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LGBT History Month 2024: 5 Extraordinary Queer Medical Professionals You Should Know About

LGBT+ History Month 2024 Logo featuring a heart shape filled with the intersex inclusive progress pride flag and surrounded by a stethoscope.

For the LGBTQIA+ community, history can be quite complicated. While we might be able to pinpoint exactly when Drag Race US went downhill (season 10), knowing the full ins and outs of queer modern history that dates back a little further can be tricky. 

For the British queer community, this big gap in LGBTQIA+ history and culture is a result of section 28: a draconian law brought in by Thatcher that prohibited schools and authorities from openly talking about homosexuality in any shape or form. This damaging legislation was finally repealed in 2003, and while recent programmes like It’s a Sin and POSE have since been created to bring to light several important periods of queer history, it still doesn’t feel like enough to make up for the many years of harmful erasure. This is where LGBT History Month comes in.

LGBT History Month was created in February 2005 to right the many wrongs brought onto the queer community by Section 28; this month-long event raises awareness of LGBTQIA+ history by focusing on a specific theme and its relation to the UK’s queer community. Put simply, this amazing event was started so we could claim our past - and celebrate our present.

With Medicine as the theme of LGBT History Month 2024, we wanted to look a little further into the extraordinary queer medical professionals chosen by this year’s organisers, so that both the community and its allies can learn more about a topic they likely weren’t taught about in school. Because let’s face it, these five extraordinary queer professionals are much more important than The Tudors. 

Sophia Jex-Blake: Physician

Sophia Jex-Blake (January 1840 – January 1912) was the first practising female doctor in Scotland. After leading the campaign to secure women's access to university education, Sophia began studying medicine at the University of Edinburgh in 1869 alongside six other women who were known collectively as the Edinburgh Seven. 

Following her qualification as a Doctor, Sophia helped found two medical schools for women in London and Edinburgh - during a time when medical schools were only training men. 

After she retired in 1899, Sophia moved to Rotherfield with fellow physician, Dr Margaret Todd whom she was assumed to have been in a romantic relationship with; the two transformed their home into a meeting place for colleagues and former students, welcoming writers and acquaintances from all over the world.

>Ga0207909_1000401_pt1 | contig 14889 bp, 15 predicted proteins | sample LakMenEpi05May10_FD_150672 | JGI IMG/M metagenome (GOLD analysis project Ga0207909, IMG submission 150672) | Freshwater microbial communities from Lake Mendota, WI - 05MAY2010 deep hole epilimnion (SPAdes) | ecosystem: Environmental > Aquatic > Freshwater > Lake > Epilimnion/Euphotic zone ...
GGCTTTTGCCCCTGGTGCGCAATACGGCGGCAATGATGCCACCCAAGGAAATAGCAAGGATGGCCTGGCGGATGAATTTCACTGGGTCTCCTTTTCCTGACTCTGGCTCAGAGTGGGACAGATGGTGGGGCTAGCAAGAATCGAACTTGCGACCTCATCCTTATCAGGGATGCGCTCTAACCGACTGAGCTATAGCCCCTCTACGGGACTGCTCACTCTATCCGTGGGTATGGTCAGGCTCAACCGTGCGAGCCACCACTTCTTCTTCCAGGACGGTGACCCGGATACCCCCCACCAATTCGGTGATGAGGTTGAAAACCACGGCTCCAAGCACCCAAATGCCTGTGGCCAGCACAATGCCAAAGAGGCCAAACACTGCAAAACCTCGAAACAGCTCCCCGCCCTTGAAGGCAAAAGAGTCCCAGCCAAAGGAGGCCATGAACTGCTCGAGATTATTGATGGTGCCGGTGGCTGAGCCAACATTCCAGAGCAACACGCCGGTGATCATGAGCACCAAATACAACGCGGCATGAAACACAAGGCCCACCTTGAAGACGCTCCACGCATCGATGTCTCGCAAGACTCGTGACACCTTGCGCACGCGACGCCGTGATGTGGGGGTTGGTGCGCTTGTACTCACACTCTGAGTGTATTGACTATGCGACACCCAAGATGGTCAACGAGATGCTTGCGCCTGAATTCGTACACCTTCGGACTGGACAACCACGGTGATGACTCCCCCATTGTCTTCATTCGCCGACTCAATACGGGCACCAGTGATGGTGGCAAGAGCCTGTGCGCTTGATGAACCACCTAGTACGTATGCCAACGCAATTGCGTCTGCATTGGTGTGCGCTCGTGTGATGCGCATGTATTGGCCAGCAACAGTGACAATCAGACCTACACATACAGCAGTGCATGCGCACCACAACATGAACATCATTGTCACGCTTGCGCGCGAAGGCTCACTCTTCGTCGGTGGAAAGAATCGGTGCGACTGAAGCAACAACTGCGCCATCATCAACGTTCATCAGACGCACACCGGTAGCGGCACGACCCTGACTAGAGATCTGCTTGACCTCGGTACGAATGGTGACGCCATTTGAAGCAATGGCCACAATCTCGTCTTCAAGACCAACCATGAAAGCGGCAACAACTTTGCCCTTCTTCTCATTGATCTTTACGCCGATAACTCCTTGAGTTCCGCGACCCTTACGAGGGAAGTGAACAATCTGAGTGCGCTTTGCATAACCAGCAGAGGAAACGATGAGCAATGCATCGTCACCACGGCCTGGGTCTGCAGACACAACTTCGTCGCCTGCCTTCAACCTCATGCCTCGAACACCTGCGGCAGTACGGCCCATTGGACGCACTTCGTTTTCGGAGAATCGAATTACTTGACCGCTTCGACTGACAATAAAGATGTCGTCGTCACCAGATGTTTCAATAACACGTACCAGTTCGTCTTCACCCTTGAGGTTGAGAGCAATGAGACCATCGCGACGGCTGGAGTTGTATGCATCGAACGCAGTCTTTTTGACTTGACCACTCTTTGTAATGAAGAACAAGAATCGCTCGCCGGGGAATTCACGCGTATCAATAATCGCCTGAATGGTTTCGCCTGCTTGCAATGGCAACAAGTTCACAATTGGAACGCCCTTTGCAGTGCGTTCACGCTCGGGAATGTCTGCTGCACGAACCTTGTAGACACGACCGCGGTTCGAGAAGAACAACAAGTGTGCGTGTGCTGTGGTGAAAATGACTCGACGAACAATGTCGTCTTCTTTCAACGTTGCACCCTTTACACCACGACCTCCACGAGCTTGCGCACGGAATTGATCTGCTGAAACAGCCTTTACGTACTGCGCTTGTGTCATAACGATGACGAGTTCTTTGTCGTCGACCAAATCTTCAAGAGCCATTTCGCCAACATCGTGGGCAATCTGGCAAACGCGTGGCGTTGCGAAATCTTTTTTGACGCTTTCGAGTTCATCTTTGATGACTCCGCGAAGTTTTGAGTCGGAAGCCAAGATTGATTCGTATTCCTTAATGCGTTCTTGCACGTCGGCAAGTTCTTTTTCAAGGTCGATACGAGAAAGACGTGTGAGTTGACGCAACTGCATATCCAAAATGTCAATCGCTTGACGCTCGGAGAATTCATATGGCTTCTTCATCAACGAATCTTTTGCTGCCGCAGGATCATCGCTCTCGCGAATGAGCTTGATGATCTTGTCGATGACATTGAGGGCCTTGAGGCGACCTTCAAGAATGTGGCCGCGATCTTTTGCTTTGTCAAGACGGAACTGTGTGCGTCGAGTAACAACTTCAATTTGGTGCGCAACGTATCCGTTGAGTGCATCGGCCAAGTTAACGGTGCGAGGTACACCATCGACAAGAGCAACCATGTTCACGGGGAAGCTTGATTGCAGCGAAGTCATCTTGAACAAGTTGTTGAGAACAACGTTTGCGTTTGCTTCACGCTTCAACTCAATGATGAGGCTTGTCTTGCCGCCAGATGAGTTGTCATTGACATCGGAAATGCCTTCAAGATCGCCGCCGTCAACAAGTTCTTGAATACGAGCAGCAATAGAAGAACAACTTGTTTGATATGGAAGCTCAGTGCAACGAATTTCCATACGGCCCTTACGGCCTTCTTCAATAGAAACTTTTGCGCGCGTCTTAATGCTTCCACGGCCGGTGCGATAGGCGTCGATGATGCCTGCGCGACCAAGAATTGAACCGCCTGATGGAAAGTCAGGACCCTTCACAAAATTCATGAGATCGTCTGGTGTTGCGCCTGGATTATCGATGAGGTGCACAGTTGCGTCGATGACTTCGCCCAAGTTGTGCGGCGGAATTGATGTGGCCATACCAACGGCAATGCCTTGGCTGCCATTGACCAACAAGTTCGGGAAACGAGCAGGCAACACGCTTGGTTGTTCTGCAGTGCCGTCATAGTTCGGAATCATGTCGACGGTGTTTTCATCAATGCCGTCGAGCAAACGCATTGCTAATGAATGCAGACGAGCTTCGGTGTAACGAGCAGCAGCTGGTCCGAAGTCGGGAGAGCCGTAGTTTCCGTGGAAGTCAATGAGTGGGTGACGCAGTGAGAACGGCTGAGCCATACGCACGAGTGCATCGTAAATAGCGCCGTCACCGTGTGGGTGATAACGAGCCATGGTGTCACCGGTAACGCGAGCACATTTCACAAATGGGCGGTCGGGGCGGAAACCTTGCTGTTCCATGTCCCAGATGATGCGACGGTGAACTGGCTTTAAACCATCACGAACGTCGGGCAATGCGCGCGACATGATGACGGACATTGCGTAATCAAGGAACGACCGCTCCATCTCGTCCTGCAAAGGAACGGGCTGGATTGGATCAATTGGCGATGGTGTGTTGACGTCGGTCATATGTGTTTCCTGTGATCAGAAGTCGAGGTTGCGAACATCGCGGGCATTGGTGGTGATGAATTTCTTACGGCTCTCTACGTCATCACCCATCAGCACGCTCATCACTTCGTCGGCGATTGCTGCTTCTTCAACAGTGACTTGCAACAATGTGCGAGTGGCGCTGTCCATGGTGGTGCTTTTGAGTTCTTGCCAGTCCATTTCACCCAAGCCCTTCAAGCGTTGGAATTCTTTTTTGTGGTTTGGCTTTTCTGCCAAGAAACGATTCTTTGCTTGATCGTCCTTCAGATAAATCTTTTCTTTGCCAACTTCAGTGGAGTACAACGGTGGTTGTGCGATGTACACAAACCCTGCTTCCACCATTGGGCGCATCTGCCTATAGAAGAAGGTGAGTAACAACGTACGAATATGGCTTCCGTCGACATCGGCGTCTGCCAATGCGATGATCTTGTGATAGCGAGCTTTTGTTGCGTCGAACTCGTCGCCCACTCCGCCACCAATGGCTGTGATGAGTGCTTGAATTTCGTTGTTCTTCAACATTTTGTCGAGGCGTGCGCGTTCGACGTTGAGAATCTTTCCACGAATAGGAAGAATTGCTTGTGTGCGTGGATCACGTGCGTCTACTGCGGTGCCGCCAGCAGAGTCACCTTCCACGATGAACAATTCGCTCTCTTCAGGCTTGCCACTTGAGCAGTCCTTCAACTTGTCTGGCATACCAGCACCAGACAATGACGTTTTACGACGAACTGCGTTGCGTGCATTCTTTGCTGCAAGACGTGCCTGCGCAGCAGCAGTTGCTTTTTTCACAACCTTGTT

Sophia Jex-Blake Aged 25 Portrait by Samuel Laurence 1865

Cecil Belfield Clarke: GP

Cecil Belfield Clarke (April 1894 - November 1970) is famous for his numerous contributions to the field of medicine; Clark’s rule, used to calculate the proper medicine dosage for children aged 2-17, is still considered a vital tool for healthcare professionals today.

Cecil began his education at Combermere School in Barbados, before winning a prestigious scholarship to study medicine at Cambridge University in the UK. He earned his degree during World War I and immediately began working as a GP in Elephant & Castle in the final years of the war. He continued this role for over 40 years, in time becoming a highly respected physician in his own right. 

Due to homosexuality being illegal, Cecil was forced to live discreetly as a gay man throughout his life; however, his lifelong partner, Pat Walker, was a pivotal part of his personal and professional life. Following Cecil’s death in 1970, a blue plaque of commemoration was placed near his practice, while St Catharine's College continues to award the prize he endowed to keep his legacy alive.

Photograph of deceased physician and activist Cecil Belfield Clarke (1894 – 1970)

Margaret Stacey: Medical Sociologist

Professor Margaret “Meg” Stacey (March 1922 - February 2004) was the force behind the invaluable research project “Children in Hospital” that looked into the well-being of children receiving medical care. This research marked Meg as a pioneer of medical sociology. 

After graduating from the London School of Economics with a first-class honours degree in Sociology in 1943, Meg joined Swansea University; it was here that Meg led the revolutionary research project “Children in Hospital.” During her professional career, Meg became a pioneer in establishing medical sociology as a field of study, looking into how gender, education and race affect our health in varying ways. She later made history as the first woman appointed to a professorship at the University of Warwick.